Mulder sighed. “You’re not gonna believe this. Skinner just sent this down. Grave desecrations ...” He looked up at his partner, his eyes ever so slightly unfocused. “Exactly the same as the others.”

Scully’s eyebrows went up. “More FBI agents?”

“No,” Mulder shook his head. “But that’s the only thing that’s different. The blood circles, the damage inside the caskets, that was the same. But the ... can we call them victims? They weren’t FBI at all. They were just kids.”


“Yeah. Three kids. Two of them were brother and sister, the other one was a friend of theirs. They all died a few days ago.”


“No. That’s another difference. They were all murdered.” Mulder thumbed through the folder.

“Let’s see ... We’ve got a Mary Bromfield, a Billy Batson—that’s the brother and sister. They’re orphans; the girl was adopted when she was a baby. And a Freddy Freeman. Seems they spent a lot of time together. Says here they were poisoned, probably while they were at a local… hm, malt shoppe, I didn’t know there still were such things. How Archie Andrews. I wonder if Reggie Mantle can account for his whereabouts. Well... No suspects, no leads… Though the cops did find one odd thing, in the kitchen at the malt shoppe. Says here ‘a worm unknown to science…’ Anyhow, the graves were discovered desecrated yesterday, while we were investigating the others.”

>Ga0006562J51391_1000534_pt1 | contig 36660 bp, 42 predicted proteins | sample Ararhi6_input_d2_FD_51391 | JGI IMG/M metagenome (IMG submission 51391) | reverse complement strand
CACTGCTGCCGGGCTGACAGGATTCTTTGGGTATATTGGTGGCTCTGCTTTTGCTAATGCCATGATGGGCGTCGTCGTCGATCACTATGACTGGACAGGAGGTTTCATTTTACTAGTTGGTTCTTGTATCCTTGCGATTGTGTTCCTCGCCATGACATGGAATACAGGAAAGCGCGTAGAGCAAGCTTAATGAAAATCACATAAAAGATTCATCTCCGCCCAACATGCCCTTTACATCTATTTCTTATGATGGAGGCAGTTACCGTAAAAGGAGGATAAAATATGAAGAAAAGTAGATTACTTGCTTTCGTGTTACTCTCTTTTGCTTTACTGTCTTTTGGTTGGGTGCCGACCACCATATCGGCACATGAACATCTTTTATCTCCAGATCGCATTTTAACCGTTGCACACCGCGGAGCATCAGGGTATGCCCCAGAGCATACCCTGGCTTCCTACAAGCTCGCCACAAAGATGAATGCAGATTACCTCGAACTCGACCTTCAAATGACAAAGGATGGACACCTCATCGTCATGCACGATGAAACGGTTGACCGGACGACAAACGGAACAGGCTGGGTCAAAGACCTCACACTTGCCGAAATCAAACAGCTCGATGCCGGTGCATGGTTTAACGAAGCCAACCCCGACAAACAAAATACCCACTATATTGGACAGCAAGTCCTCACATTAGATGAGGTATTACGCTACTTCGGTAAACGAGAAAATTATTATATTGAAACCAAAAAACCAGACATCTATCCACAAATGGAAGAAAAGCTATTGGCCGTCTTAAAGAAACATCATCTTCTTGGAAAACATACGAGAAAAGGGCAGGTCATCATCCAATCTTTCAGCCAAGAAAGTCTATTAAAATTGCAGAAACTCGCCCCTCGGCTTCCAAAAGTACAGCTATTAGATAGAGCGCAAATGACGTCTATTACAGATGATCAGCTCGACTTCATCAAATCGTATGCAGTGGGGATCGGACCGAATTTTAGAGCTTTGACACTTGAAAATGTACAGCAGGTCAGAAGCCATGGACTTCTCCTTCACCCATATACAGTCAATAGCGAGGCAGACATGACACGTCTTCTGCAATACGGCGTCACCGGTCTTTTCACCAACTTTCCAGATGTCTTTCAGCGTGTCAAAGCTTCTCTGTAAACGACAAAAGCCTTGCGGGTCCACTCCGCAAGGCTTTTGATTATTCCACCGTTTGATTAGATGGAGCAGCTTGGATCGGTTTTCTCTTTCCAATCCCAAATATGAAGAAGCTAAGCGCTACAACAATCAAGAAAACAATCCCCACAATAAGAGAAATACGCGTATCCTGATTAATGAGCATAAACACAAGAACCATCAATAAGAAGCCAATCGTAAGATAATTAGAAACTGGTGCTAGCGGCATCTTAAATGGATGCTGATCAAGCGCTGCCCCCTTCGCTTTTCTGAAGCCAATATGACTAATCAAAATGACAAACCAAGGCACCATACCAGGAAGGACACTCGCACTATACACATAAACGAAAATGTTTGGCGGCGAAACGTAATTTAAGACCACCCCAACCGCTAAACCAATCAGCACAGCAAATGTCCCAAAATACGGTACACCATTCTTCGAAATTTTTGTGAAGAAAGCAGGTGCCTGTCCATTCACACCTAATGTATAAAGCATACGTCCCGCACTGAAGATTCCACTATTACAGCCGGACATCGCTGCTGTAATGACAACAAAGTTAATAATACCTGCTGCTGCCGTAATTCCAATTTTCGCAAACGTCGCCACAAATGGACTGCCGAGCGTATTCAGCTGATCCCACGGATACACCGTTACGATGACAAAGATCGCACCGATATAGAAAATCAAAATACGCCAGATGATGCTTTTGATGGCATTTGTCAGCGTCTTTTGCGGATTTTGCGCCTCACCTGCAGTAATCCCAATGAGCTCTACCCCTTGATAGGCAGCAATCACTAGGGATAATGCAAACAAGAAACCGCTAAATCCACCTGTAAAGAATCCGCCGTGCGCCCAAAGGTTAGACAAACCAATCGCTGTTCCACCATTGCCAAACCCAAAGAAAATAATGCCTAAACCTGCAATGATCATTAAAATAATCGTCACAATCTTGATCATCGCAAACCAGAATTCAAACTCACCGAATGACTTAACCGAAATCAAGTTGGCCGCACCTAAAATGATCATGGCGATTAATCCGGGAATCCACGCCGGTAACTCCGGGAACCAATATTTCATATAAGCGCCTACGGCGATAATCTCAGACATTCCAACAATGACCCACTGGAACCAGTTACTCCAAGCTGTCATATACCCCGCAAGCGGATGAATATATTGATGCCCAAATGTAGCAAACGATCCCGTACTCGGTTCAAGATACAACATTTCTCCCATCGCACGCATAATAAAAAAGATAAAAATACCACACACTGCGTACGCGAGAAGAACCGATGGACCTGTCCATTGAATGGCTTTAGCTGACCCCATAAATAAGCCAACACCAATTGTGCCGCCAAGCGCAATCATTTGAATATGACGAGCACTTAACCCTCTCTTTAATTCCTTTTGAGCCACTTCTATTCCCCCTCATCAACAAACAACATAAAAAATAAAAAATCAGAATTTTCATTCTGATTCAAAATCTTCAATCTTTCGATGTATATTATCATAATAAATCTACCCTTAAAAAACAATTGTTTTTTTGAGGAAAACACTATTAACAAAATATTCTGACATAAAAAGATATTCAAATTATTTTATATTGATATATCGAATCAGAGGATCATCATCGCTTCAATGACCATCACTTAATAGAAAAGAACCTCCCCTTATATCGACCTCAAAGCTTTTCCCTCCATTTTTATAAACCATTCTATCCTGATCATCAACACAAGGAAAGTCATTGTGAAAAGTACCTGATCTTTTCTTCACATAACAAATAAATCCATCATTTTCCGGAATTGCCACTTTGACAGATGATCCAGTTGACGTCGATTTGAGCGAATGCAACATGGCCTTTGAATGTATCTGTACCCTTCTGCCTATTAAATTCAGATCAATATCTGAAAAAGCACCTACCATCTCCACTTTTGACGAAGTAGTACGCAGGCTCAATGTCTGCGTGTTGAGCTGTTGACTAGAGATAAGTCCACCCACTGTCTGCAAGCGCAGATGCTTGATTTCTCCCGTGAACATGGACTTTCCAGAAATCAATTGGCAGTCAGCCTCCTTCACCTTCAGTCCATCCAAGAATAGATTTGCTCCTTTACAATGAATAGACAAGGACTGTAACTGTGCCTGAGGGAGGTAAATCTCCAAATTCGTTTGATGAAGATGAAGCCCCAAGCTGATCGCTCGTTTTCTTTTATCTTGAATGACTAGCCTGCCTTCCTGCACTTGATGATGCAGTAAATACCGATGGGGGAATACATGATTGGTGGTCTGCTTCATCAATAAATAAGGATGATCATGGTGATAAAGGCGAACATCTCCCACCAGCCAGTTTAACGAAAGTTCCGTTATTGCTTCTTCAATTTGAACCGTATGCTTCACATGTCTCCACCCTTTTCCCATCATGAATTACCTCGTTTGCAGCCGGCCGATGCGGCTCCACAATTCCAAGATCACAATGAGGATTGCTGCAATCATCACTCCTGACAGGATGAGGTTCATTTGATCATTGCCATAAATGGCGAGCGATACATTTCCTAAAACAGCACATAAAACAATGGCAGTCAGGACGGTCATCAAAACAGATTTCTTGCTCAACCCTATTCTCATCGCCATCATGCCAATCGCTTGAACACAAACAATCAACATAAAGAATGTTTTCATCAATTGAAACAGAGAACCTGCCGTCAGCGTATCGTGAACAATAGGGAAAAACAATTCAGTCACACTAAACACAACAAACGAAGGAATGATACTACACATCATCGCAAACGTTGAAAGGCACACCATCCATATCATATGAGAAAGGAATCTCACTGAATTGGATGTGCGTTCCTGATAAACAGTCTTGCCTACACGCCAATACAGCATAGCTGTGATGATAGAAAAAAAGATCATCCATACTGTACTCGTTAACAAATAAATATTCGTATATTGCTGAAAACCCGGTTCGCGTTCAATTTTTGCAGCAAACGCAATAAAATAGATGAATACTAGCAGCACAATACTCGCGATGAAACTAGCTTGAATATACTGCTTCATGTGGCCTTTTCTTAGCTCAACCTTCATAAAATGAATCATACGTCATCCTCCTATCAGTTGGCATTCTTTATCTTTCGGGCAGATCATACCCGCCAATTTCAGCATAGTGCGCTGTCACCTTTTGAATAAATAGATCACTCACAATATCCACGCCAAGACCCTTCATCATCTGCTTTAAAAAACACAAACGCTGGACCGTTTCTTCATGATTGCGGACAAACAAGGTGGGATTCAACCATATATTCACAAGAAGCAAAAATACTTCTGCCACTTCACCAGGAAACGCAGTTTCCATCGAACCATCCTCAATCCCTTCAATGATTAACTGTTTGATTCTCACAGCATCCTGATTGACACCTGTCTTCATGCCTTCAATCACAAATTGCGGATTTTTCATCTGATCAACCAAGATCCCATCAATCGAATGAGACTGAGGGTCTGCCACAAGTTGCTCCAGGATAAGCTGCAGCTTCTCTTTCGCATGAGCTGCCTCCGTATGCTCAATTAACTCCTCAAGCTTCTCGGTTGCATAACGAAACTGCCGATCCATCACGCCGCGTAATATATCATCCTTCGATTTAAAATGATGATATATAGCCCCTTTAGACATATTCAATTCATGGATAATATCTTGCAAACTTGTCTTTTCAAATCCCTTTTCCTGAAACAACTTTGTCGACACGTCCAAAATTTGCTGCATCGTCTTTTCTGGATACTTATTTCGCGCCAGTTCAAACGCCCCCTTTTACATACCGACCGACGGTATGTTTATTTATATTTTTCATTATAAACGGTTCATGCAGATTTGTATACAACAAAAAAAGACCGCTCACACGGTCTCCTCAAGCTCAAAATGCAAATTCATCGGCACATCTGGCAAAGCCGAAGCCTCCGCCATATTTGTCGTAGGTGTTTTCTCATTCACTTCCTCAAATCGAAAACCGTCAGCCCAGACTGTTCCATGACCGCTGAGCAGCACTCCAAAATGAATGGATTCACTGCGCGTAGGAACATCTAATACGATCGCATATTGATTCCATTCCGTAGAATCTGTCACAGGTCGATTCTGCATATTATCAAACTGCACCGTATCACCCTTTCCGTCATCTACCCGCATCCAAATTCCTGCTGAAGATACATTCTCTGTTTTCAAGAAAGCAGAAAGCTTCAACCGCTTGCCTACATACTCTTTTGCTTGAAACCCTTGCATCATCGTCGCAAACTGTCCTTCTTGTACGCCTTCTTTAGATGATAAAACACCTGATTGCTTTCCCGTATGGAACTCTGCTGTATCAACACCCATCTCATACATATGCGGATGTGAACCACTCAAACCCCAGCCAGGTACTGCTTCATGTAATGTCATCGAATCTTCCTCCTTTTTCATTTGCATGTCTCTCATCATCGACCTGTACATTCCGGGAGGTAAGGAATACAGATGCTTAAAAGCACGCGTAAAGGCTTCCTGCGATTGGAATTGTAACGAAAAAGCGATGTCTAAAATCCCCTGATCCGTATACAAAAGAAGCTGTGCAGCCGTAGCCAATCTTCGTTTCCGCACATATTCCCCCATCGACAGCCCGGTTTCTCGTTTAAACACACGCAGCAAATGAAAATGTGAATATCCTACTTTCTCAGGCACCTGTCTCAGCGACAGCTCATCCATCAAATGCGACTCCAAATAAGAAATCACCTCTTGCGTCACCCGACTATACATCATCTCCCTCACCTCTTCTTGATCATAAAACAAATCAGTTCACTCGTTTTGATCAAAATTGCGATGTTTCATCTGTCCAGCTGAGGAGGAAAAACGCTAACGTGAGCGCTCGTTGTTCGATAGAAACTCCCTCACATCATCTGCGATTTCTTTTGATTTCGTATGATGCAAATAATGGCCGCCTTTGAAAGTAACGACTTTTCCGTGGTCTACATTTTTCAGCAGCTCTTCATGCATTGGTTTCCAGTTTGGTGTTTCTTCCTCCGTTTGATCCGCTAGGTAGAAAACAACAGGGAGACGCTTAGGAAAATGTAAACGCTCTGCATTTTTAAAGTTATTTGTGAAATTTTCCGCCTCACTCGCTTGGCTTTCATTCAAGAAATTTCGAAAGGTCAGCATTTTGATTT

“Near Fawcett City. Halfway across the country.” Mulder gave Scully one of his looks and she blew air through her pursed lips. “So that means ...” she began.

“That we have another necromancer out there,” Mulder continued for her. “But why kids? Why THESE kids?”

Scully sat dumbly, fingering the tiny gold cross she wore on a chain around her neck. What was it Mulder had said to her last night—this morning? “Well, the world didn’t come to an end, did it?” She had agreed with him that it had not. But that was before they got the news about Seattle, what little news there was. Most of the state of Washington was under a communications blackout. Whatever had happened to Seattle had disrupted telephone and power lines all up and down the coast. What they did have was that awful satellite photo which had been running on CNN all morning. Taken from a satellite in geosynchronous orbit above Seattle, it showed ... nothing. A big, black hole where the city itself and several surrounding communities had once been. There appeared to be a considerable amount of debris floating in the waters of Puget Sound, and not a building could be seen standing within a 40-mile radius. The Army and Navy were conducting radiation tests from a distance before sending anyone into the affected area.